Ivica Zubac was casually hanging onto the rim with his tiptoes still on the floor as I approached him. Only a few human beings on the planet can do this, and he was happy to humor the delighted photographer who asked him to hang up there just a bit longer.
Zubac is immensely likeable – a mix of precociousness, honesty, and introspection – but the narrative around him has changed. Just one year ago he was the darling of Lakers fans, a teenager from half a world away who went from dreaming about rocking purple forum blue and gold to having fans scream “Zuuuu!!!” from the heights of Staples Center. His post game quotes were golden and his radio interviews were even better, as he spoke of trying to navigate not only the transition to the NBA, but life in Los Angeles. He was equal parts novelty and potential. Balki Bartokomous with a sky hook, and we ate it up.
A lot can change in one Summer League.
In an environment where quality second year players are supposed to thrive, Zubac struggled to keep up with the increased tempo that Lonzo Ball cultivated.
“We played at a quicker pace, and I was not ready for that. I’ve been preparing for that pace all summer after Summer League. I think I’m really ready.”
Adjusting to a new, frenetic style was as difficult as would be expected for the 7’1”, 260lb big man, but previously reliable elements of his game also abandoned him. After a season where he demonstrated excellent hands, he fumbled the ball or was stripped of it altogether with alarming frequency. Gone was his feathery touch around the rim, replaced by blown assists and wayward putbacks. Instead of extending his range to the 3-point line, he was badly front-rimming 16-footers. As the player with the second most NBA minutes on the Summer League roster he was supposed to be one of its leaders, but ended up being left behind.
The Andrew Bogut signing has further muddied the waters at the Center position, and the very pursuit of him may be indicative of the Lakers’ opinion of Zubac’s readiness. Bogut, a favorite of Luke Walton’s, is about as different from Zubac as he could possibly be while still sharing a similar physical profile. He’s a brilliant distributor on Elbow Series and Delays, where he’s responsible for reading and reacting to his teammates coming off of screens. More importantly, he’s a dependable rim protector on a team that surrendered the highest percentage at the basket in the NBA.
With no first round pick in 2018 and Free Agency plans that will require maximum salary cap flexibility, there’s an implied immediacy to his season for all of the young players who haven’t been anointed as the next Magic Johnson or James Worthy. For Zubac, that pits him against a savvy veteran who can wax nostalgic with the Head Coach while gazing at their shared championship ring. Zubac acknowledged that the number of big men in camp was notable, but is ready for the challenge.
“I just have to do the stuff that I did last season, and I think I’m gonna be good. I prepared for Training Camp all summer, and now I’m ready to grab my minutes.
While that may be a bit of an uphill battle at this point, Zubac is strong in areas where Bogut is very weak at this point in his career, particularly as a scorer. In 20 games after the All-Star break last season, Zubac averaged 17.8 points per 36 minutes with a 56.0 TS%, both exceptional numbers for someone who had just celebrated his 20th birthday. Zubac is an excellent screen setter who has a good feel for rolling or popping into space, and does well to give the ball handler an open window to deliver the pass.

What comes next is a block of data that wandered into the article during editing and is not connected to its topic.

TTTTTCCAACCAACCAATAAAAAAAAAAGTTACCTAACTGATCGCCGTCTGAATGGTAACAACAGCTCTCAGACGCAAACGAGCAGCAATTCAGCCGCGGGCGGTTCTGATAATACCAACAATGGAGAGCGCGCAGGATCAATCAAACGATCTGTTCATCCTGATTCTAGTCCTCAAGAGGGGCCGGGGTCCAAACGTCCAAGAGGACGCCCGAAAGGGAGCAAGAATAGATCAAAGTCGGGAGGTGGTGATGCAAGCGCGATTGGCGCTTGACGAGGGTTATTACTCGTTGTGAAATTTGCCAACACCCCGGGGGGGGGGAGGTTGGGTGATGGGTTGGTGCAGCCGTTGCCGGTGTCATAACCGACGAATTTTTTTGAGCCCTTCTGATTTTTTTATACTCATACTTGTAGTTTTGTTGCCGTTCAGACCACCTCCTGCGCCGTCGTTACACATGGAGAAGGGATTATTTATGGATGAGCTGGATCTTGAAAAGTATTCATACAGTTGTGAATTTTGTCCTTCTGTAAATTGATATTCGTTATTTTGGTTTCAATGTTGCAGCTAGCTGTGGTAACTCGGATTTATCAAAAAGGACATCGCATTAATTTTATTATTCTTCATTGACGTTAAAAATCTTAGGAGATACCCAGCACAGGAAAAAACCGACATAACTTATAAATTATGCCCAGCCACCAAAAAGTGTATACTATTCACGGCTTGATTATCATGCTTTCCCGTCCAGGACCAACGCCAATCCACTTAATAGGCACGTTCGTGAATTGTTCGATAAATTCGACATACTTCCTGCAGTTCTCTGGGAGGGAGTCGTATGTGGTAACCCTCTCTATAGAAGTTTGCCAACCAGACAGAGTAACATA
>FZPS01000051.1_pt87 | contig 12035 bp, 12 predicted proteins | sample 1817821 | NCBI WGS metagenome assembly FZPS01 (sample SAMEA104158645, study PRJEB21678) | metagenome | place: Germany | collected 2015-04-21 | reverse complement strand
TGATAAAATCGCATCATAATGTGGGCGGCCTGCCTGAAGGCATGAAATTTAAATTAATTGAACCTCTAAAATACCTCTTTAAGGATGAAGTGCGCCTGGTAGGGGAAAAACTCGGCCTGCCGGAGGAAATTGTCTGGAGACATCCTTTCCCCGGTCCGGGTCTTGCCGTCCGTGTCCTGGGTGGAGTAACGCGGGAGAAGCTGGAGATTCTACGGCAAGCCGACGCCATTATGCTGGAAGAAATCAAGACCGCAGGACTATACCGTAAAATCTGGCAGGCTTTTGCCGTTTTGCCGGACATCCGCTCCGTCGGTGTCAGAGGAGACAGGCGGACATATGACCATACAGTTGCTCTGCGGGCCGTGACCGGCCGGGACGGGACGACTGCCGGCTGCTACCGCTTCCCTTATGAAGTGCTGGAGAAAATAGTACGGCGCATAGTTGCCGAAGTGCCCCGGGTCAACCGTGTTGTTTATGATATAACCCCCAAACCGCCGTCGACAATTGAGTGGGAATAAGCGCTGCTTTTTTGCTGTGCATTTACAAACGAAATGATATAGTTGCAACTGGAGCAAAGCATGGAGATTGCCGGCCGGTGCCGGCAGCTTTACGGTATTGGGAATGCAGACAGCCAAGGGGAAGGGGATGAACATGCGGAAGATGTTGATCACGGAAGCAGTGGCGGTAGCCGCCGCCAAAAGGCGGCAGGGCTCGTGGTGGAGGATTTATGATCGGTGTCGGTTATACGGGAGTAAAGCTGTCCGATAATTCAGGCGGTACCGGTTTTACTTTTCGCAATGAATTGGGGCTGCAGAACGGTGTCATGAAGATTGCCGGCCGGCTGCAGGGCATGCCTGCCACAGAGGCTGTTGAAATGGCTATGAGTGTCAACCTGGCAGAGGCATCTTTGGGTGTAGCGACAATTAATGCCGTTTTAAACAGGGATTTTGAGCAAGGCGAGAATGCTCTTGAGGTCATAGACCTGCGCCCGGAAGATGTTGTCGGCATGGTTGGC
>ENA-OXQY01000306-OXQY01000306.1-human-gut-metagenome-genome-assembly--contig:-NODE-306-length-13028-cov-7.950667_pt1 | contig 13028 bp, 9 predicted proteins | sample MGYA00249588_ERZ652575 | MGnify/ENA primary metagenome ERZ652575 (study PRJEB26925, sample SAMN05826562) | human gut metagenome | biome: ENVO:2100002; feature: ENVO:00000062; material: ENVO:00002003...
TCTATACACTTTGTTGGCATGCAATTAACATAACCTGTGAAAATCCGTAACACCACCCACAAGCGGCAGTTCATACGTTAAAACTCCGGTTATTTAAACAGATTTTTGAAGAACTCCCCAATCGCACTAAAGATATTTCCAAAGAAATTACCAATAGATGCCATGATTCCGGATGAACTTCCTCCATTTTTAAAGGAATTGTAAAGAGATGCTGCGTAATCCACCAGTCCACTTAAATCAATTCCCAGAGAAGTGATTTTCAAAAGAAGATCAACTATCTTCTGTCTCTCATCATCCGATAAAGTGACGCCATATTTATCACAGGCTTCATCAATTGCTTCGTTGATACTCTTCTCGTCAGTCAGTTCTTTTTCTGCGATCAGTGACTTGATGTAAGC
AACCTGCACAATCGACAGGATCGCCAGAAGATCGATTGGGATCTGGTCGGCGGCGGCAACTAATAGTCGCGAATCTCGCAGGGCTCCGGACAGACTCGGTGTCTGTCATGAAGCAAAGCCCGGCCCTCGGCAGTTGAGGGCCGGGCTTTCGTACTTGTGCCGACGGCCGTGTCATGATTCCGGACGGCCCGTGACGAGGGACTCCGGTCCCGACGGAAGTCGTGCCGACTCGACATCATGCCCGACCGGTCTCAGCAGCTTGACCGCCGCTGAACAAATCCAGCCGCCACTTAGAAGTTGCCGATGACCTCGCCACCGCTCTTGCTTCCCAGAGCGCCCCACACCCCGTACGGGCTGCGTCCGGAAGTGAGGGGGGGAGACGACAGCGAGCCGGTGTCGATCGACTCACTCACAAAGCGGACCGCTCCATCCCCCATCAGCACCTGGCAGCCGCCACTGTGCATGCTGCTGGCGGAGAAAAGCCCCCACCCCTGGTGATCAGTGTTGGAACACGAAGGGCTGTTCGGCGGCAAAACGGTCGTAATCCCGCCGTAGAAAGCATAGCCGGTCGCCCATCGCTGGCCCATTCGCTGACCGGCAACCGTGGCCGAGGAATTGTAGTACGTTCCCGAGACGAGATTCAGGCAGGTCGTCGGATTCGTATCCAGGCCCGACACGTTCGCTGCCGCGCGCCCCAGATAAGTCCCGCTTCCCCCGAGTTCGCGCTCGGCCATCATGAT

Zubac would do well to model his game after presumptive starter, Brook Lopez. After years operating from 18 feet and in, Lopez extended his range beyond the 3-point line and made himself more viable in the modern NBA. Zubac missed each of his 3 attempts from deep in 2016-17, but made 57.1% of his attempts between 16 feet and the 3-point line, an astounding mark in a league where the average player makes 38-40% of those shots. This portends well for his ability to stretch the floor in the coming years.
But his offense isn’t going to be what keeps him off of the floor. Last season, he looked a step slow while defending ball screens, which was a function of both his inexperience and the bit of baby fat that he was carrying. While there was nothing that he could do about his inexperience, he knew that he needed to get in better shape.
“It’s been a long summer. We got Gunnar (Peterson) for a Strength Coach and he helped us a lot. I’ve been working every day. I improved my body a lot and my defense on the court.”
I asked him to be more specific on where his focus has been on the defensive end.
“Mostly my pick & roll defense and switching out onto guards. If I have to switch sometimes I can stay in front of the guy. I can help the team on the defensive end this season.”
The very nature of Media Day is optimism in the form of platitudes about a player’s physique and the thousand jumpers that they took per day, but Zubac does look noticeably slimmer. While it remains to be seen if he can indeed stay in front of NBA caliber guards, he’s more physically equipped to do so than he was last season.
The rapid loss of optimism surrounding a 20-year old kid with his size and touch probably says more about us as fans than it does about him. Bogut is very unlikely to play 82 games, and the $1.54M Team Option that the Lakers hold on Zubac for the 2018-19 season incentivizes the team to want him to outplay Bogut. Having a good player on a great contract increases their flexibility going into a Free Agency period that may determine the franchise’s direction for the next half decade.
His margin for error is slimmer than his new waistline, but the Lakers would be wise to not give up on Ivica Zubac quite yet.